Redheads at Higher Risk for Common Skin Cancer's Return
MONDAY Aug. 16, 2010 -- People with red hair are at higher risk for a recurrence of basal cell carcinoma, the most common form of skin cancer, researchers report.
Other people at increased risk include those who were diagnosed with the cancer at a younger age, more-affluent people, and people with a cancerous lesion on their upper extremities, according to the new study.
Researchers in the Netherlands analyzed data from almost 11,000 Dutch adults aged 55 and older. They found that 524 (4.8 percent) had basal cell carcinomas. Of those patients, 361 had single lesions and 163 had multiple lesions.
People who developed their first lesion after age 75 were much less likely to develop multiple lesions than those who did so earlier in life, the study authors reported in the August issue of the Archives of Dermatology.
However, people with red hair and those with a first lesion located on their upper extremities had a much higher risk of developing multiple lesions, the researchers found.
Furthermore, "in contrast to developing a first lesion, high educational level was significantly positively associated with developing multiple lesions," wrote Dr. Ville Kiiski and colleagues at Erasmus Medical Center in Rotterdam. "This finding may be explained by the probability that people with higher levels of education (which correlates strongly with socioeconomic status) have different lifestyles (e.g., more frequent exposure to UV rays for intermittent periods)."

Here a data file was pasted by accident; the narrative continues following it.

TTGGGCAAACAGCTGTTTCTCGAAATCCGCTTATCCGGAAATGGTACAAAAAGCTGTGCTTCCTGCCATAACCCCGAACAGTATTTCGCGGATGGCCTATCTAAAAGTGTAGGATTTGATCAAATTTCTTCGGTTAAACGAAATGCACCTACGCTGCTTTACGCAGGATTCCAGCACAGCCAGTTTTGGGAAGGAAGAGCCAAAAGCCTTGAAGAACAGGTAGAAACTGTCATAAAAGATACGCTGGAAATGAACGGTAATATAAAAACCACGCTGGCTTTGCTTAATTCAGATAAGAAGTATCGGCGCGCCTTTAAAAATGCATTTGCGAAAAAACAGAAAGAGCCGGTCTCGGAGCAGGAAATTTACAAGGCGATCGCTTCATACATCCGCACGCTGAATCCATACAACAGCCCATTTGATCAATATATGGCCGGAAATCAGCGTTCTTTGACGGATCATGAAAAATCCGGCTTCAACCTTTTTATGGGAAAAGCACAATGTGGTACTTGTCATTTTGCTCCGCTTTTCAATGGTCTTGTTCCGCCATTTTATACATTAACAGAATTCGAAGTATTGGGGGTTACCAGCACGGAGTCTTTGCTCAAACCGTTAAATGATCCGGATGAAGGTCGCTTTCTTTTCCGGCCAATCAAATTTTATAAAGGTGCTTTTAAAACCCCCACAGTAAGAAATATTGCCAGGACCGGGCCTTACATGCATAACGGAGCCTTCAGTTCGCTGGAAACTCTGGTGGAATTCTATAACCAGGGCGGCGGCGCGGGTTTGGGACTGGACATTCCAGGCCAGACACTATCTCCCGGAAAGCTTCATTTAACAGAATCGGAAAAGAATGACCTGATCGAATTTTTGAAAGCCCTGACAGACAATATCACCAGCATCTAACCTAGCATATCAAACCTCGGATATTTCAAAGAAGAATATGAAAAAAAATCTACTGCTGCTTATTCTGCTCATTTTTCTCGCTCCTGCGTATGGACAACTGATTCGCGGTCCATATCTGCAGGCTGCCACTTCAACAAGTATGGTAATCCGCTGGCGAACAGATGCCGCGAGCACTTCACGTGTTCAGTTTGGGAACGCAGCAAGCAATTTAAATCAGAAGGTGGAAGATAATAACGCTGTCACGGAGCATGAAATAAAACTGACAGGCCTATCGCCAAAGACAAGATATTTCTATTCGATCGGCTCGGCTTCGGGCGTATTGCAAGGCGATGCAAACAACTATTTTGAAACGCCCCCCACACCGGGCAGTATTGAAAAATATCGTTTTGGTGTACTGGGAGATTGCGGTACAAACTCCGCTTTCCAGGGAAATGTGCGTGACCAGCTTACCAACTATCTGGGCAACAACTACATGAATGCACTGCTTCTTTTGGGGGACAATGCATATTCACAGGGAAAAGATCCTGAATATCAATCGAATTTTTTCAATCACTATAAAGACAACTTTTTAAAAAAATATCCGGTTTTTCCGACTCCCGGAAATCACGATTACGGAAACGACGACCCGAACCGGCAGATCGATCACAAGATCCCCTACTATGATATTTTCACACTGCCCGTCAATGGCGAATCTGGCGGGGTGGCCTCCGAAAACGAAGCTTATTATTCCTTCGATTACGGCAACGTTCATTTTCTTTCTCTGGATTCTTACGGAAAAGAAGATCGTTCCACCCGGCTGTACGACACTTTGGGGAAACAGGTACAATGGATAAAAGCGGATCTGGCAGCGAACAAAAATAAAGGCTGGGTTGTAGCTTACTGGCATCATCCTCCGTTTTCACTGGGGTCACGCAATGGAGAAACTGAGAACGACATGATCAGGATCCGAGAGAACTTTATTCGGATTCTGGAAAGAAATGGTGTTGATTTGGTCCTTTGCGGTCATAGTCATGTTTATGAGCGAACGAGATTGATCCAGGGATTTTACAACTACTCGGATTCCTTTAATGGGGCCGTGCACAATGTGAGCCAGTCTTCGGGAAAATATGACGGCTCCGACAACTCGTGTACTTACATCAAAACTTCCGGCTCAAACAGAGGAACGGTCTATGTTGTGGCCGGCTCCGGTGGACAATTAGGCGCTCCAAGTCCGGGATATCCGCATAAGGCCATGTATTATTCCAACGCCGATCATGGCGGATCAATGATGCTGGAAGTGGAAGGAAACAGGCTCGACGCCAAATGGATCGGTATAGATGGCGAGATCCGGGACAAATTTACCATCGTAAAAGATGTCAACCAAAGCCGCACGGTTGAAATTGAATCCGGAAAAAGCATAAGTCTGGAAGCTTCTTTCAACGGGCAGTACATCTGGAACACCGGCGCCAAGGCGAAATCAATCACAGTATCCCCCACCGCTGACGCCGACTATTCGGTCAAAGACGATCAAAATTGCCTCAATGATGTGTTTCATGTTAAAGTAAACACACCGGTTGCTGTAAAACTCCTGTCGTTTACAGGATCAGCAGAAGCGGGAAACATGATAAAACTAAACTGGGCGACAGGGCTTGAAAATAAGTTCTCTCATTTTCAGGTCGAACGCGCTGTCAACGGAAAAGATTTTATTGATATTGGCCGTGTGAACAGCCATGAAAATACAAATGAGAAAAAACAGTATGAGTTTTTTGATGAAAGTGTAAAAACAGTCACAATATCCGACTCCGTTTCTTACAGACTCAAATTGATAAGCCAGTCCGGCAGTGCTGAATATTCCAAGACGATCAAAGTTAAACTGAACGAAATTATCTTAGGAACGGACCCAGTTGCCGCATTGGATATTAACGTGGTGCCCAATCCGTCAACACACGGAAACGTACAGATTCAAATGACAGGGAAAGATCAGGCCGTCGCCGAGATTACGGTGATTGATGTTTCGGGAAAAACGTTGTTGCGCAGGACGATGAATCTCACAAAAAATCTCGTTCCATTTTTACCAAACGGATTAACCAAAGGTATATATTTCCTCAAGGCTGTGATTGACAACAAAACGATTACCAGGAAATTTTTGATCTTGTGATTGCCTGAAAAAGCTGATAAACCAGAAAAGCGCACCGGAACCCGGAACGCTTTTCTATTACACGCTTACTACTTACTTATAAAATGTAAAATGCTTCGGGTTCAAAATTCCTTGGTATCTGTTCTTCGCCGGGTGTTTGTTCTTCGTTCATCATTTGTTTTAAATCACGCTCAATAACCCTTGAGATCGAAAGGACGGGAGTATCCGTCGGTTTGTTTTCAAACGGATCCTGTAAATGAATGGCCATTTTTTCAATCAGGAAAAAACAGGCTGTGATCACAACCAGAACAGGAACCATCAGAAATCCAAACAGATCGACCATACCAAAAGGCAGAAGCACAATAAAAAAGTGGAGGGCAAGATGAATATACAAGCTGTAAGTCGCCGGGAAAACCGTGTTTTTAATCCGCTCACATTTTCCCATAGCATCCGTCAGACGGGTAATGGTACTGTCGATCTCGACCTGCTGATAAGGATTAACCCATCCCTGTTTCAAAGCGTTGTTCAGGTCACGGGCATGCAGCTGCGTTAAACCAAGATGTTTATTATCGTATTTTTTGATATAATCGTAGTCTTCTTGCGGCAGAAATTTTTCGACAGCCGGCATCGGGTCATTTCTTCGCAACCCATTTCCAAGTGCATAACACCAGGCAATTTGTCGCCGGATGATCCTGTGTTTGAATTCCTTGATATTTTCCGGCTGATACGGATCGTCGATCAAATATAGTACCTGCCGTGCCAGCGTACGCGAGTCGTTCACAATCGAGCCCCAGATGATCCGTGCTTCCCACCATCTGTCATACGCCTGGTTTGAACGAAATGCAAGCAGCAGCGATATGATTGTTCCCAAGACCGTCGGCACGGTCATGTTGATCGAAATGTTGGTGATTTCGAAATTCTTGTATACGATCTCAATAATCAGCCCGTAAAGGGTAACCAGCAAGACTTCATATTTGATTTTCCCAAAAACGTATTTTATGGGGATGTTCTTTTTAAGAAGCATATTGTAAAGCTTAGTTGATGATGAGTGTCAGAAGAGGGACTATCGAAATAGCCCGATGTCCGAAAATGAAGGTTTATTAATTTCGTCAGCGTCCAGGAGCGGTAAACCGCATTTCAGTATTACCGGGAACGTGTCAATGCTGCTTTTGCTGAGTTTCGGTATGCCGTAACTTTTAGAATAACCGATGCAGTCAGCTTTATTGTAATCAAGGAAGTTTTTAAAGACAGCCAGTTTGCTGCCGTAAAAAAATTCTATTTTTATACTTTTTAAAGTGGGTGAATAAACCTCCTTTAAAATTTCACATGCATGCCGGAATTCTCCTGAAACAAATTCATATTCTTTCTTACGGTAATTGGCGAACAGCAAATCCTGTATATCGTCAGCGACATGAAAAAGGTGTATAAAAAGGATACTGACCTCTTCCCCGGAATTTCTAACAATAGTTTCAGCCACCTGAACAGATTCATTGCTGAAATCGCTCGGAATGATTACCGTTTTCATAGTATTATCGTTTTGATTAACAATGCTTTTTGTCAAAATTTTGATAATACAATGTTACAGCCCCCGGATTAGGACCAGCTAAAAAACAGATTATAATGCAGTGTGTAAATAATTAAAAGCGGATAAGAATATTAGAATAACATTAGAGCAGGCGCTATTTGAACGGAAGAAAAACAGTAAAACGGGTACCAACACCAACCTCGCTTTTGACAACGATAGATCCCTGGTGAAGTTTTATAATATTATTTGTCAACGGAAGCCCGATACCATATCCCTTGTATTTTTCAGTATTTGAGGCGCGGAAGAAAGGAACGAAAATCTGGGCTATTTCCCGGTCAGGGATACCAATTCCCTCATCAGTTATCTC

The increased risk among people with higher socioeconomic status may also be because these people were more likely to develop cancer in places other than the face and neck, or due to the fact that they tend to live longer and have more time to develop lesions, the researchers said.
The American Academy of Dermatology has more about skin cancer.
Posted: August 2010
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